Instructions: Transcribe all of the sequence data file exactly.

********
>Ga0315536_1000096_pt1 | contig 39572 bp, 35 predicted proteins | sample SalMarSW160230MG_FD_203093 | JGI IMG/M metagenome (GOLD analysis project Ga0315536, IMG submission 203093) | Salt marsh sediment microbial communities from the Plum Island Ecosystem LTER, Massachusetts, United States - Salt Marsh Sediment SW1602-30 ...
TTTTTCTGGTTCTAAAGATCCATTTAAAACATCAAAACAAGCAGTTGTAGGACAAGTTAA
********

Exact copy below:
>Ga0315536_1000096_pt1 | contig 39572 bp, 35 predicted proteins | sample SalMarSW160230MG_FD_203093 | JGI IMG/M metagenome (GOLD analysis project Ga0315536, IMG submission 203093) | Salt marsh sediment microbial communities from the Plum Island Ecosystem LTER, Massachusetts, United States - Salt Marsh Sediment SW1602-30 ...
TTTTTCTGGTTCTAAAGATCCATTTAAAACATCAAAACAAGCAGTTGTAGGACAAGTTAA